Here, we break down Dr. Lee’s general advice on how often to exfoliate. Give your skin a few weeks to progress through each of these stages, so you can see how it reacts.

#1 Start with beta hydroxy acid cleanser 2x daily

Safe for: all skin types (sensitive/extremely dry skin types, proceed with caution)

Because exfoliating products can be harsh, Dr. Lee recommends starting with a gentle, exfoliating face wash that contains salicylic acid (a BHA). It’s generally well tolerated by different skin types, and it helps keep pores clear while also evening out skin tone. Plus, rinsing it off means it won’t be sitting on your skin which could potentially be irritating for sensitive types.

Cleanse your skin in the morning and the evening, and more often if you have very oily or acne-prone skin. If your skin is extremely dry or sensitive, use face wash in the evening, and plain water or a moisturizing cream cleanser in the morning.

Try: SLMD Salicylic Acid Cleanser

#2 Incorporate alpha hydroxy acids 2-3x weekly (most skin types)

Safe for: most skin types (not recommended for extremely dry/sensitive skin types)

If your skin tolerates your beta hydroxy acid cleanser well, you can start experimenting with adding alpha hydroxy acids (AHAs) in leave-on formulas, which will penetrate skin a little bit deeper. Look for serums or pre-soaked pads that contain glycolic, lactic, or mandelic acids. If you experience any irritation, dial it back.

Apply AHA skincare products after cleansing, and follow up with moisturizer that does not contain exfoliants. Be sure to use sunscreen every day, because alpha hydroxy acids are known to cause UV sensitivity.

Try: SLMD AHA/BHA Swipes, Dual Defender SPF 30, Facial Moisturizer

#3 Increase frequency or formula strength depending on goals (some skin types)

Safe for: normal, combination, oily, acne-prone skin types (proceed with care)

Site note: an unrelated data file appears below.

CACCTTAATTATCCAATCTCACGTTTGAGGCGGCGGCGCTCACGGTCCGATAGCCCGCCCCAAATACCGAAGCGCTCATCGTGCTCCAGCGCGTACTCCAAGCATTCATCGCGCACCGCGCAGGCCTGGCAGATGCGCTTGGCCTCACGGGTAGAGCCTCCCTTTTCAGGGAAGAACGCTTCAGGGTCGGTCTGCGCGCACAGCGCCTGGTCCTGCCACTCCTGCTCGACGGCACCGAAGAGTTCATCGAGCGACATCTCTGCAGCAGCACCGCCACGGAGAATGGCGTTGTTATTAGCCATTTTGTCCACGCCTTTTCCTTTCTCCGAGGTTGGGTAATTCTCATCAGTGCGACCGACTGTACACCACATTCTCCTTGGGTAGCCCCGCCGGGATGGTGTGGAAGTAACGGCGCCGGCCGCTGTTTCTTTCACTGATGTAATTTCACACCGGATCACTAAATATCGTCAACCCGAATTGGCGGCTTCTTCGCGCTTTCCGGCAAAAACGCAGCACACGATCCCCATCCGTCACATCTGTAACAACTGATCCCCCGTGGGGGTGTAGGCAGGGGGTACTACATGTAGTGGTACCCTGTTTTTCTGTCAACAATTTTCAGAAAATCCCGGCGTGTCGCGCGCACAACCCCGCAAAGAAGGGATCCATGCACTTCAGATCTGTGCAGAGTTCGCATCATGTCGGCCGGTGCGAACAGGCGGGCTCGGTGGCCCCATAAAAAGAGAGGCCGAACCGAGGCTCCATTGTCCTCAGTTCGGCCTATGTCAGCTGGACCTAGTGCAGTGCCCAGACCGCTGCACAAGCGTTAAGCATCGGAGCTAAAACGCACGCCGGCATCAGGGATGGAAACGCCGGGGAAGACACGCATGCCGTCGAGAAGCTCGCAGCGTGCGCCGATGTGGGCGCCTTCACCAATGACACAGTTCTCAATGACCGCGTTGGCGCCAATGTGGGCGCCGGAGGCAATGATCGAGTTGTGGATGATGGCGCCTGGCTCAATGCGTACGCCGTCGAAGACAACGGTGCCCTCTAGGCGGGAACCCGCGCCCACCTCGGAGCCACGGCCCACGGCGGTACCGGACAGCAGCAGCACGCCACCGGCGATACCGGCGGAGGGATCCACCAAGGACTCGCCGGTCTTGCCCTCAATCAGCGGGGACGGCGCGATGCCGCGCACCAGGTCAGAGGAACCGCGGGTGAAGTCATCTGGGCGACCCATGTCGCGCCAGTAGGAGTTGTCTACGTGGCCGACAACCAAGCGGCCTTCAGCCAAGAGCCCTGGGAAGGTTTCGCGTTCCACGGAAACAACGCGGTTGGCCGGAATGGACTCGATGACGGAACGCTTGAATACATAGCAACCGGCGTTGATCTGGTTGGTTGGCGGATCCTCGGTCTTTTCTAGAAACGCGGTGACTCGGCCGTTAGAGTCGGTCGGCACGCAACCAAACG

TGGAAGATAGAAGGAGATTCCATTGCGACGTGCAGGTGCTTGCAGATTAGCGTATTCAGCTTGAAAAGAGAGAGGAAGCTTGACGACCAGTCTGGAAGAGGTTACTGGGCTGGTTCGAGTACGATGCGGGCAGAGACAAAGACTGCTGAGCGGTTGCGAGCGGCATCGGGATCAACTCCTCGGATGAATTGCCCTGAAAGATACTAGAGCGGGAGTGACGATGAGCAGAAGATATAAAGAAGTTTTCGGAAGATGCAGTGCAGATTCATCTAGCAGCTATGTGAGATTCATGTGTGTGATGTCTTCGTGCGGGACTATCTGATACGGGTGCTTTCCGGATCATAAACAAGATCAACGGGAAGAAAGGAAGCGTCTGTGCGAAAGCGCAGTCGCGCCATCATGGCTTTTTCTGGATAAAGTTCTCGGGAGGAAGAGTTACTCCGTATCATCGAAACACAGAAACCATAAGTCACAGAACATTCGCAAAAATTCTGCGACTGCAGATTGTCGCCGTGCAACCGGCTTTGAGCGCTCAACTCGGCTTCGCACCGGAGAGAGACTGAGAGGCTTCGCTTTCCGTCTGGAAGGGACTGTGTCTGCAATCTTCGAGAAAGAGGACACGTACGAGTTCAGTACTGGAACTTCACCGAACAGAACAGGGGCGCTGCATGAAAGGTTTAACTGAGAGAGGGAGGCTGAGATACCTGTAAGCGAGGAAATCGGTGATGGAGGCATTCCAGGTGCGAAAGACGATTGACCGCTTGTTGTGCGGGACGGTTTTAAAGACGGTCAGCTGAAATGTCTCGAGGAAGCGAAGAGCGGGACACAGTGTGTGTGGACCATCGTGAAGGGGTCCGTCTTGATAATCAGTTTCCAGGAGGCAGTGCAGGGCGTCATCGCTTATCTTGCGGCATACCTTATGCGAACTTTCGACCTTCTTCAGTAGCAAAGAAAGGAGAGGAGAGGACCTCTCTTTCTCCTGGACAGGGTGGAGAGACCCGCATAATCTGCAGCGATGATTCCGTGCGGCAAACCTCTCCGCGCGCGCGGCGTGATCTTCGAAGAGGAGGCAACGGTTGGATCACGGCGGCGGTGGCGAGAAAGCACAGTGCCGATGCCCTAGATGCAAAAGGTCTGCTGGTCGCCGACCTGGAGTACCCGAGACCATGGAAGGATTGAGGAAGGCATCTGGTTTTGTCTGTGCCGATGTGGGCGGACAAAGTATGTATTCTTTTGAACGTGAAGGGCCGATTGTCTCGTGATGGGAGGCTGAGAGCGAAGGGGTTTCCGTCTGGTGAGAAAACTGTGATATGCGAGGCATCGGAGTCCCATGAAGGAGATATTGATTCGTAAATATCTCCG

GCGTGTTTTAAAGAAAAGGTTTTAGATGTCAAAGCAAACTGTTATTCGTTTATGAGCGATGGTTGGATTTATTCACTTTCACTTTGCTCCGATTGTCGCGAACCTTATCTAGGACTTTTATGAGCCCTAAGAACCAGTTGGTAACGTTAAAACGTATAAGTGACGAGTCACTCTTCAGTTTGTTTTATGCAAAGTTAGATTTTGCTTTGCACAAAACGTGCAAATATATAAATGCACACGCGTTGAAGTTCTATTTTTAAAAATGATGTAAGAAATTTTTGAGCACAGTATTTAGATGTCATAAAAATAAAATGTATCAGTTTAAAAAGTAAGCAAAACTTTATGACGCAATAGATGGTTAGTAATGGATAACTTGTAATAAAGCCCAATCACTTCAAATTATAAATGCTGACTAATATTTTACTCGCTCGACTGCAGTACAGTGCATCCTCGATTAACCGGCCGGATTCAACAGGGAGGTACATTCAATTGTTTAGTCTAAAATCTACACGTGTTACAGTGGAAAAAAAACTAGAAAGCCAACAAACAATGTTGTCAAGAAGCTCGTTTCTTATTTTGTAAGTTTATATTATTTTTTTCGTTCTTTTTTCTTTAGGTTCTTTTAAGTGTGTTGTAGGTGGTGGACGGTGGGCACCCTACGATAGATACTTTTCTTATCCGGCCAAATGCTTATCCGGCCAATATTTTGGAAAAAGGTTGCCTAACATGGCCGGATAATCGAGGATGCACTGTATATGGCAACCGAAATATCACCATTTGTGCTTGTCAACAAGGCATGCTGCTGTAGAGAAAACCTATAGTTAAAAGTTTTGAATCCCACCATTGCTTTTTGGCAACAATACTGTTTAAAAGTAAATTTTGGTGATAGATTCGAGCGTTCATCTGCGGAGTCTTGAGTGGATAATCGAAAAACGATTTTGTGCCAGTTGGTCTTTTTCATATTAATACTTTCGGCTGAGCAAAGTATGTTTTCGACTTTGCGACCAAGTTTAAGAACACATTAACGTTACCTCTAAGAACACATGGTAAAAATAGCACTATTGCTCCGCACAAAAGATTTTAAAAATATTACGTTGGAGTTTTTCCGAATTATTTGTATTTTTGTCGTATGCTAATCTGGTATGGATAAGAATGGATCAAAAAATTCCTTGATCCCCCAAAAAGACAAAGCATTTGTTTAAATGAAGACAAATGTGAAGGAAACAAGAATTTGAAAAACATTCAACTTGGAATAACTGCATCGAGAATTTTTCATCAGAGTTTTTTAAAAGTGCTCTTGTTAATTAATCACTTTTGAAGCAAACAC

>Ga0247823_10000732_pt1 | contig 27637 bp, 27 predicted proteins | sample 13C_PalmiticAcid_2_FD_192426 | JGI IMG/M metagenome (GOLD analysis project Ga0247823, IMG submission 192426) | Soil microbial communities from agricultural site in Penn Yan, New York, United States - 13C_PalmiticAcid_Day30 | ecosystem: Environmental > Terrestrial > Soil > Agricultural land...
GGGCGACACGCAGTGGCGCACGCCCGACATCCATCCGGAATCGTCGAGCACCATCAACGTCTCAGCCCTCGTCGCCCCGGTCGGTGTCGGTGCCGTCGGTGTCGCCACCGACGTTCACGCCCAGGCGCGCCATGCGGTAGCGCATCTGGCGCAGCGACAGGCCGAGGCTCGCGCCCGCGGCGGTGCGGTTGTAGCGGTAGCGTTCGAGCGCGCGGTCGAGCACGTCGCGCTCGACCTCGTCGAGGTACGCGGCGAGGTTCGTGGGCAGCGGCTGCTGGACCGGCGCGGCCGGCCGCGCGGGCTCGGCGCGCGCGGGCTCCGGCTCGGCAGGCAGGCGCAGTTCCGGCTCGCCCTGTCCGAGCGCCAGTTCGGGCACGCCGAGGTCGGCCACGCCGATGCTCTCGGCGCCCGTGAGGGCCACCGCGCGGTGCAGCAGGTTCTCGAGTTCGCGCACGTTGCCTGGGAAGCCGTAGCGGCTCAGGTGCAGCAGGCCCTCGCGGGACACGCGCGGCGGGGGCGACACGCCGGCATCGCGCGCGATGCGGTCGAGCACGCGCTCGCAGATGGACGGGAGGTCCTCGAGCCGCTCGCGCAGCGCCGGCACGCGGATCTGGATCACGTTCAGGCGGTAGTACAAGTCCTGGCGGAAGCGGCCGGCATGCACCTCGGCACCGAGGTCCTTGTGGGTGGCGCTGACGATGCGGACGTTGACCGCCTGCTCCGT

By the time you reach this stage, you should have a pretty good idea about how your skin will react to exfoliating products. If your skin is looking healthy and vibrant, there’s no need to use stronger concentrations.

But if you still have concerns like acne breakouts or hyperpigmentation (dark spots from healing pimples or aging), Dr. Lee says you can try higher concentrations or more frequent use of AHAs and BHAs. Keep in mind that these products (like spot treatments) can be irritating if used all over the skin, or too frequently. Avoid layering several exfoliating serums or spot treatments on top of each other, or you risk damaging your skin.

Try: SLMD Dark Spot Fix, Salicylic Acid Spot Treatment

How to tell if you’re over-exfoliating

According to Dr. Lee, listening to your skin is the best way to determine whether you’ve exfoliated too much. Look for signs like:

  • Burning
  • Redness
  • Irritation
  • Flaking
  • Peeling

These are all indications that your exfoliating routine is leading to inflammation and possibly micro tears in your skin. This is essentially skin barrier damage, and a sure sign that you need to dial back your exfoliating.

Dr Sandra Lee

Dr. Lee's Last Word

Exfoliating is something that I get asked about all the time…and like most skincare, there’s no single rule that works for everyone. I always say, start slowly: there’s no reason to use a maximum-strength product when a mild exfoliant could do the job. I prefer chemical exfoliants like salicylic acid and glycolic acid because they’re gentle and appropriate for most skin types when used in low concentrations. Build up gradually with these, so you don’t damage your skin barrier.